Database Normalization: How bad can it get in a non-normalized database!

Database decisions are right if they positively affect your application. Normalization (or the lack of it) is one decision every programmer makes while designing his application database. Looking at the big picture is crucial in such a circumstance.  The positives associated with normalization are:
1.    Lesser coding required.
2.    Coding becomes easier.
3.    Fewer errors.

What it really means:

Programmers often spend hours reading papers on normalization without really understanding what the need is. At its very basic form normalization ensures that each nugget of data or fact is stored in exactly one place. So now when you need that data, you know where exactly to look for it. Now lets look at the other side of the coin. You have the same data stored in lets say 3 to 4 locations. Firstly you have increased redundancy. Now this in itself is not such a bad thing. If you end up increasing the overall speed of the application while maintaining its consistency, you have won the battle! But its this second part that becomes tricky and is usually responsible for panic-stricken calls by a client, usually when you are getting ready to call it a day.

When facts are repeated in the database, the application programmer has an added responsibility to make sure they are all consistent. Failure to meet this requirement will lead to an inconsistent database and erratic application behavior. Once the programmer understands this very simple goal, each rule for normalizing suddenly makes more sense, and the application programmer has his ‘Eureka’ moment!

While dealing with a non-normalised database, a programmer is likely to run into some anomalies and inconsistencies (a euphemism for saying that the database holds inaccurate data). Lets then spell out what these anomalies and inconsistencies are and how they affect the application.

Case: A newbie programmer who has had a more than healthy dose of logs stating how relational databases are the worst possible kind of curse and hence have not tried to even understand the concept.
Consider a simple (actually very very simple) e-commerce application. A programmer creates a simple table called employees. This table lists the employees of the company along with their employee no. and the customers the employee handles. Now one fine day the employee id of a particular employee is changed. This will give rise to 3 irregularities.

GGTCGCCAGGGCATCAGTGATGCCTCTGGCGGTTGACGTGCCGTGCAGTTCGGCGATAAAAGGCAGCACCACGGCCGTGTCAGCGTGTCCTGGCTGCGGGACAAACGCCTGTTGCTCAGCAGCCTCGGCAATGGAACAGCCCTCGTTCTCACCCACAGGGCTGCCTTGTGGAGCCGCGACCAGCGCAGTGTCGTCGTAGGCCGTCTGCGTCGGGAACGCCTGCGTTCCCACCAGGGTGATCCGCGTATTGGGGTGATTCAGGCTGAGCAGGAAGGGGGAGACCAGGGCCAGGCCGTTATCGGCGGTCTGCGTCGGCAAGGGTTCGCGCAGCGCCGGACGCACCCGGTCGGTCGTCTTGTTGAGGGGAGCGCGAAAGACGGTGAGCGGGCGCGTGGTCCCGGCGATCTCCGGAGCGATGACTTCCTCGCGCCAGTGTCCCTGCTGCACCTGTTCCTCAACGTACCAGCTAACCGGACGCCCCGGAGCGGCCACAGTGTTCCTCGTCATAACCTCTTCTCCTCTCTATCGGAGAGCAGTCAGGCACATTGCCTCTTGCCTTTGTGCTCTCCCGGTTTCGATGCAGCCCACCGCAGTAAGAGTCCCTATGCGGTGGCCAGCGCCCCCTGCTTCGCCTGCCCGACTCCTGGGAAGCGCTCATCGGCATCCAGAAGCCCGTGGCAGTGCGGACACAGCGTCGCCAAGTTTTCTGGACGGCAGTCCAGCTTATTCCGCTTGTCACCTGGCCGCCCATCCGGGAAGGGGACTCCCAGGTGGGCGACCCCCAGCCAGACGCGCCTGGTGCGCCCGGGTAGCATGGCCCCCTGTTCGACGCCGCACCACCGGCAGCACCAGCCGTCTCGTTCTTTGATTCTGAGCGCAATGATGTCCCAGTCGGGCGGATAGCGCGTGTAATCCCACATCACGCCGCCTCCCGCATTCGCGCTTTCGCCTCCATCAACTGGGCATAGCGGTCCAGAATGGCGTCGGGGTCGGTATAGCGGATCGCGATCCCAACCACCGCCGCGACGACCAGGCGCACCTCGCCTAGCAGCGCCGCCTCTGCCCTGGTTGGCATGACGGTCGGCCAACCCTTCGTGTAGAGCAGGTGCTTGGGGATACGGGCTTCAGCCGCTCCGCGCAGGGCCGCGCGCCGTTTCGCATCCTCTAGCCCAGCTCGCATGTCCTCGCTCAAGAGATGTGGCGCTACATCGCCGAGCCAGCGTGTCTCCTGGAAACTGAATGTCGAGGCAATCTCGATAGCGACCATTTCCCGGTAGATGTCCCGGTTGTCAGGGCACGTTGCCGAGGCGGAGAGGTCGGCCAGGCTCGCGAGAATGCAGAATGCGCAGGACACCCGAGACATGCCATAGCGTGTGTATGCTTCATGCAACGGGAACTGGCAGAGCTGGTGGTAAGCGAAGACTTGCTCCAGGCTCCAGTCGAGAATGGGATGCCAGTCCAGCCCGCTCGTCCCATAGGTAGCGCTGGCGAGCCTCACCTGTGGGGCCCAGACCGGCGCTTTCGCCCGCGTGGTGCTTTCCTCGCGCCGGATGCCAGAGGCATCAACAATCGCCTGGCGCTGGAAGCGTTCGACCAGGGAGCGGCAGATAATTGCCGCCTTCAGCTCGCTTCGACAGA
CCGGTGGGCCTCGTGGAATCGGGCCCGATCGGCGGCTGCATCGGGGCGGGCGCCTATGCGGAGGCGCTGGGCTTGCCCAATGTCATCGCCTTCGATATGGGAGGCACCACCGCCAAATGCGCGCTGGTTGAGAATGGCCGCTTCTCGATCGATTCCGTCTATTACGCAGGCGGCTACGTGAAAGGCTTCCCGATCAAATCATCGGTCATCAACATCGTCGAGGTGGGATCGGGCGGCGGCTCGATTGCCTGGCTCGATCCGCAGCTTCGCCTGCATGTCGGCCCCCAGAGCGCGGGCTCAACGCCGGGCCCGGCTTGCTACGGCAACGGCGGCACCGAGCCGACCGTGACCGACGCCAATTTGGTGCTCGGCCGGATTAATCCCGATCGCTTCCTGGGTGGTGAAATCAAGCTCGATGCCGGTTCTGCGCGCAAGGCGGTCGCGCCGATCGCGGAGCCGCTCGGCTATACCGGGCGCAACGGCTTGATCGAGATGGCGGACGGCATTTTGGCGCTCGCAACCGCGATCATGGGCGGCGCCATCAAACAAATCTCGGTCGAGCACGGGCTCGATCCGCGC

Update irregularity:
If a user goes to this employee-customer table and changes an employee’s id on only one row, and no provision is made to change the others, then the database now has inconsistent values for the employee’s email. This irregularity occurs when a fact is stored in multiple locations and a user is able to change one without changing them all.

Insert irregularity:
This occurs when it is not actually possible to record a fact. A new employee not assigned to any customers will not be recorded by the system at all!

Delete irregularity:
This occurs when deletion of one fact eliminates some other fact. If an employee is absent causing a removal of his assignments, then we will have lost his employee-id in the process!

Thus a non-normalized database will require additional care by the programmed to ensure that these issues are fixed. This situation gets worse and worse as the program get more and more complicated. This leads to more and more complaints and you will spend all your time making amends for it. And you can’t make progress with a program when you are busy all day fixings bugs and pacifying irate customers.


Leave a Reply